Pyroclastites explored by drillings have rhyolitic composition at present but their crystal-rich character may refer to dacitic initial melt composition; resembling to the so-called crystal-rich monotoneous intermediates. These products are connected to reactivated crystal mush from middle–upper crustal magma reservoirs. Considering that pyroclastites were affected by a posterior K-metasomatic process (e.g. adularization of feldspars in rocks of Peterd–1), the modification of their chemical composition cannot be excluded. Further studies of the garnet crystals observed in the pyroclastites of Egerág–7 and Szalánta–3 deep drillings could help to refine the nature of Permian volcanism in the area.
Our new results suggest that at northern foreland of the Villány Mts — similarly to analogous regions of European Variscides (e.g. Intra-Sudetic Basin, Southern Permian Basin, Munt˛ii Apuseni) — a chemically complex, possibly long lasting volcanic system worked and produced the rock materials that were formerly handled as one separate stratigraphical marker formation. For further investigation of this system, radiometric age dating of each borehole (U-Pb, zircon) and whole rock (major and trace elements) geochemical analyses are planned.
Keywords: Villány Mountains, Gyűrűfű Rhyolite, Permian, pyroclastite, lava rock, garnet, K-metasomatism
Abstract: Echinoids are characteristic fossils of the Central Paratethyan Miocene marine sediments, particularly in the Badenian (Middle Miocene), which is coeval with the Langhian and the early Serravallian. The Leitha Limestone Formation of normal-salinity, shallow-marine facies can be traced from Slovenia to Bulgaria and from Austria to Ukraine including the southern part of Poland. In Hungary the Leitha Limestone Formation contains several layers which yielded a high diversity of echinoids.
In Budapest and in its immediate vicinity only the upper Badenian part of the Leitha Limestone Formation occurs, which has been assigned to the Rákos Member.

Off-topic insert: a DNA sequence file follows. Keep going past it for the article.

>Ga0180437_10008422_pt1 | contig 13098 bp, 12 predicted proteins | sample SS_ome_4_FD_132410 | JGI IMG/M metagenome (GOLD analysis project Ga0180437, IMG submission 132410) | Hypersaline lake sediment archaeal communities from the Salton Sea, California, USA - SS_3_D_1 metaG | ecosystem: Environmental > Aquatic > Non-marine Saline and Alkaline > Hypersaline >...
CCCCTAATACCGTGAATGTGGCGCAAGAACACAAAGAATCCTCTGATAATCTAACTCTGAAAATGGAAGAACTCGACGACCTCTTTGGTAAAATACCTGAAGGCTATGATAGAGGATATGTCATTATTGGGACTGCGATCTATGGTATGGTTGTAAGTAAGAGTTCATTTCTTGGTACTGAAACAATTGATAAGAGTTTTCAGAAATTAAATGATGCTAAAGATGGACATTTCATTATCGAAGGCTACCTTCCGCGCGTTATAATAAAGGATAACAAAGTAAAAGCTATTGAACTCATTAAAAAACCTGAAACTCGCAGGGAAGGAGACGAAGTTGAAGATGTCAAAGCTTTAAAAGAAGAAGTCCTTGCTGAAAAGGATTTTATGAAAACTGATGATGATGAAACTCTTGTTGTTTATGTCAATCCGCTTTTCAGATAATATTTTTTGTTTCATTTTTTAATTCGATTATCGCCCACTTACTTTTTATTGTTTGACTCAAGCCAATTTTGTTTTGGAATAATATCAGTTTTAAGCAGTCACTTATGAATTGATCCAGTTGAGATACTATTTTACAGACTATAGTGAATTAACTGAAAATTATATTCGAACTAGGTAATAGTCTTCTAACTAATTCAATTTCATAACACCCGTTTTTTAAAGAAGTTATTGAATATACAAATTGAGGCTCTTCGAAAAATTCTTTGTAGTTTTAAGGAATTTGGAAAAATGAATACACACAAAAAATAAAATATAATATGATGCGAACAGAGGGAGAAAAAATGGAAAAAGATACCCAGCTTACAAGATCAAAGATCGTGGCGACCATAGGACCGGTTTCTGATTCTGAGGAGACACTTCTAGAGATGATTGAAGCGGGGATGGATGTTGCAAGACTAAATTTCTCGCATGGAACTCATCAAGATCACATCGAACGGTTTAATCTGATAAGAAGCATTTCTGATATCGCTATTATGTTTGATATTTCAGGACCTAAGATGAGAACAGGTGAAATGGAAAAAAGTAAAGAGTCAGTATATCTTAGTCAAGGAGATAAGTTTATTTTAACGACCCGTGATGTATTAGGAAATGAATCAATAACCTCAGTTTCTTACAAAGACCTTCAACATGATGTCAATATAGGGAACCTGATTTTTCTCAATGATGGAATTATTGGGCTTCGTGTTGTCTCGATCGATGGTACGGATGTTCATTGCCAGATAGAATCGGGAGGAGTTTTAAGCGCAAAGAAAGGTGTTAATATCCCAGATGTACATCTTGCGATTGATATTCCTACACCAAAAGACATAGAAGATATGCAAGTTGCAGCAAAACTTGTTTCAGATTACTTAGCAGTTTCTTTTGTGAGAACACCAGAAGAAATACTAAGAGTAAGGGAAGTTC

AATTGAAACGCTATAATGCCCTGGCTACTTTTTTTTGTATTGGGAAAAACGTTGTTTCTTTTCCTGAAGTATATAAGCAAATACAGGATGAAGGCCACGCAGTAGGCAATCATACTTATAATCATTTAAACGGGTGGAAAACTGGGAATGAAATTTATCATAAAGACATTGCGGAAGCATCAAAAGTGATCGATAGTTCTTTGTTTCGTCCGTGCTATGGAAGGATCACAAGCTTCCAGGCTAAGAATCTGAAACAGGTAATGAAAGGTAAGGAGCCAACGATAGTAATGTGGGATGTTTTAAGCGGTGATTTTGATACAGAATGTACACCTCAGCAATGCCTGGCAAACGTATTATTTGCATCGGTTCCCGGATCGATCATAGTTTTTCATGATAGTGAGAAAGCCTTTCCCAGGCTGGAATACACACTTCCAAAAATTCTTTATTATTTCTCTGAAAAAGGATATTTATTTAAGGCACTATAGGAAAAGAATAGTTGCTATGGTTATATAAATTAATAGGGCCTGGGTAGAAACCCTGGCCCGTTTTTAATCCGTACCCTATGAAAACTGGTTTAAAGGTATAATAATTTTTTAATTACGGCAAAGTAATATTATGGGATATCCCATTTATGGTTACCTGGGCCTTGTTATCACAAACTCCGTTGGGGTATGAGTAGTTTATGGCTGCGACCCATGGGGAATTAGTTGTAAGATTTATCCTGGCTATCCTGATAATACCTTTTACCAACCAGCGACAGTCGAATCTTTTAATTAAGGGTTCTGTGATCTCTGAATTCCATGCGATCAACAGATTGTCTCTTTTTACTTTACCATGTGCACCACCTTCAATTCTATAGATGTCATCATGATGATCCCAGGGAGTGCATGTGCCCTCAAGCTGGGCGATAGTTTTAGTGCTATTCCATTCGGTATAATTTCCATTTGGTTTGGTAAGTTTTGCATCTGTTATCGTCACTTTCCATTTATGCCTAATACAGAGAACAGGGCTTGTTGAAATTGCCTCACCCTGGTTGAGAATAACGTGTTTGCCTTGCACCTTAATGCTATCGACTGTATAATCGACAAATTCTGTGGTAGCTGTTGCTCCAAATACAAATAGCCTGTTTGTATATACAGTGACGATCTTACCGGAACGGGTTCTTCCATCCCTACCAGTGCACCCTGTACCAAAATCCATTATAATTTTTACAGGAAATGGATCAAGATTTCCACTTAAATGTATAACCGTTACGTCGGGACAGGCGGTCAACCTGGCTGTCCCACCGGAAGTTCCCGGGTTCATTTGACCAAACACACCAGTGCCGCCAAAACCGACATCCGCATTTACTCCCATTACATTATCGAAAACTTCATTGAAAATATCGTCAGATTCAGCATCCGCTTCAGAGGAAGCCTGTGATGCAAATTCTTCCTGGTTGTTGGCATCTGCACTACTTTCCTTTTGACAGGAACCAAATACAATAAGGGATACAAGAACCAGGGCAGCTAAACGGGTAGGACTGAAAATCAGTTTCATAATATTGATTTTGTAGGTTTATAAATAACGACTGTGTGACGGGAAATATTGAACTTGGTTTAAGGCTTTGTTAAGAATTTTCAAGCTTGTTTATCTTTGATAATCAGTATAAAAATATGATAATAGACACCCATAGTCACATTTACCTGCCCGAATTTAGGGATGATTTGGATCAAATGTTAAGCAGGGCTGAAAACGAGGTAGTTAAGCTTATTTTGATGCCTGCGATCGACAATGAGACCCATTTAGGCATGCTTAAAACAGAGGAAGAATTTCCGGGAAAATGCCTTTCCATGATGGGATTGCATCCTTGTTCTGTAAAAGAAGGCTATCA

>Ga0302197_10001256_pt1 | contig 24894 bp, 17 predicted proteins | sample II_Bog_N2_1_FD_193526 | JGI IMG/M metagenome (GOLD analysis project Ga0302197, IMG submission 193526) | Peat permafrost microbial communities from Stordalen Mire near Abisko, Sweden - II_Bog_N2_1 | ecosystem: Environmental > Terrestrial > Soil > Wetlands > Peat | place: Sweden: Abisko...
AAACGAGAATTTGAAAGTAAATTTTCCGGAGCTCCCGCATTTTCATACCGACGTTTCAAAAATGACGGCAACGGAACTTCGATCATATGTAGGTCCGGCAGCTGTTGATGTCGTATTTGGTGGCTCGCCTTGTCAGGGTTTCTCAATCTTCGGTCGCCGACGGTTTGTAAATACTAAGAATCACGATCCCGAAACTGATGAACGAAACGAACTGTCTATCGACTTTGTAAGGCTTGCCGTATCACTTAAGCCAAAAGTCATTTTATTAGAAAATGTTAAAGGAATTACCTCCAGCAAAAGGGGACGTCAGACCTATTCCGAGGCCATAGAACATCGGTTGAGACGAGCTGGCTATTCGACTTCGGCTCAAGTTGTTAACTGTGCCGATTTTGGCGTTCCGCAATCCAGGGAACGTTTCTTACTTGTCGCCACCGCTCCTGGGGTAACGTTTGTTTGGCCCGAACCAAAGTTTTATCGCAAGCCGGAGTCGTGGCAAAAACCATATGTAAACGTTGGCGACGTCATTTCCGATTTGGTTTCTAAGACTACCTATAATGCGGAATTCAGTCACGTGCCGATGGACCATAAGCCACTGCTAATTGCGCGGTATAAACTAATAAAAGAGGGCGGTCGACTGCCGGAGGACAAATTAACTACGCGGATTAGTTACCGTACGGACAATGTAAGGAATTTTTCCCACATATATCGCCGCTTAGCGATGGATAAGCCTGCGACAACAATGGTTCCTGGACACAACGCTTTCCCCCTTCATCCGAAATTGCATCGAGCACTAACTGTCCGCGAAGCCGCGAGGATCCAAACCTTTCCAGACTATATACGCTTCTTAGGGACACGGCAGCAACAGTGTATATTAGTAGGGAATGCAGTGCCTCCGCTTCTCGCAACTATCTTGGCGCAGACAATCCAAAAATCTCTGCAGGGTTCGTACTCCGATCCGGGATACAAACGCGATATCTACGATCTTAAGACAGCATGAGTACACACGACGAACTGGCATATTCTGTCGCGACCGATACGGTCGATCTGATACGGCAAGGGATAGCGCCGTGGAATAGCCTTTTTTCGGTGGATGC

In Budapest the predominant part of fossil echinoderms indicates late Badenian age. The previously found echinoids came from several localities, for example from road cuts; however, most of the specimens were found in excavation pits from the 1960’s to the 1980’s, e.g. in the course of the canalization works of Gyakorló utca and Kerepesi út and the construction of the Sugár Mall in Örs vezér tér in the Eastern part of the city. The main collectors were Péter SOLT, Pál MÜLLER and Sándor MIHÁLY; the latter established an echinoderm collection in the Hungarian Geological Institute. In this collection more than 500 echinoids from Budapest are preserved. MIHÁLY himself also studied these specimens but — despite the large collection — he published only few papers due to his regrettable early death.
Badenian strata exposed later, during the construction of a new shopping mall (Árkád 1) in 2001–2002, contained echinoids, as well. Newly collected material recovered from the biogenic sands of the Leitha Limestone Formation outcropping within the city of Budapest provides novel data on the Upper Badenian echinoid fauna of Hungary.
The collected material (except the holotype which is located in the Hungarian Mining and Geological Survey of Hungary) belongs to Mihály DUNAI’s private collection. The specimens initially were covered by calcareous biogenic sand which required preparation by root and wire brush. We made comparative studies in the collection of the Natural History Museum Vienna. This material contains most of the Austrian Badenian Brissus abeli fossils including the paratype of Brissus abeli (REIDL, 1941). Based on this research and the study of images in the literature, it can be stated that — compared to other fossil Brissus forms — the new Hungarian Brissus material has outstandingly good preservation. The following morphological characters have been measured: length, width and height of the test, distance from the apical disc from anterior margin, maximal width of plastron, and horizontal width of subanal fasciole.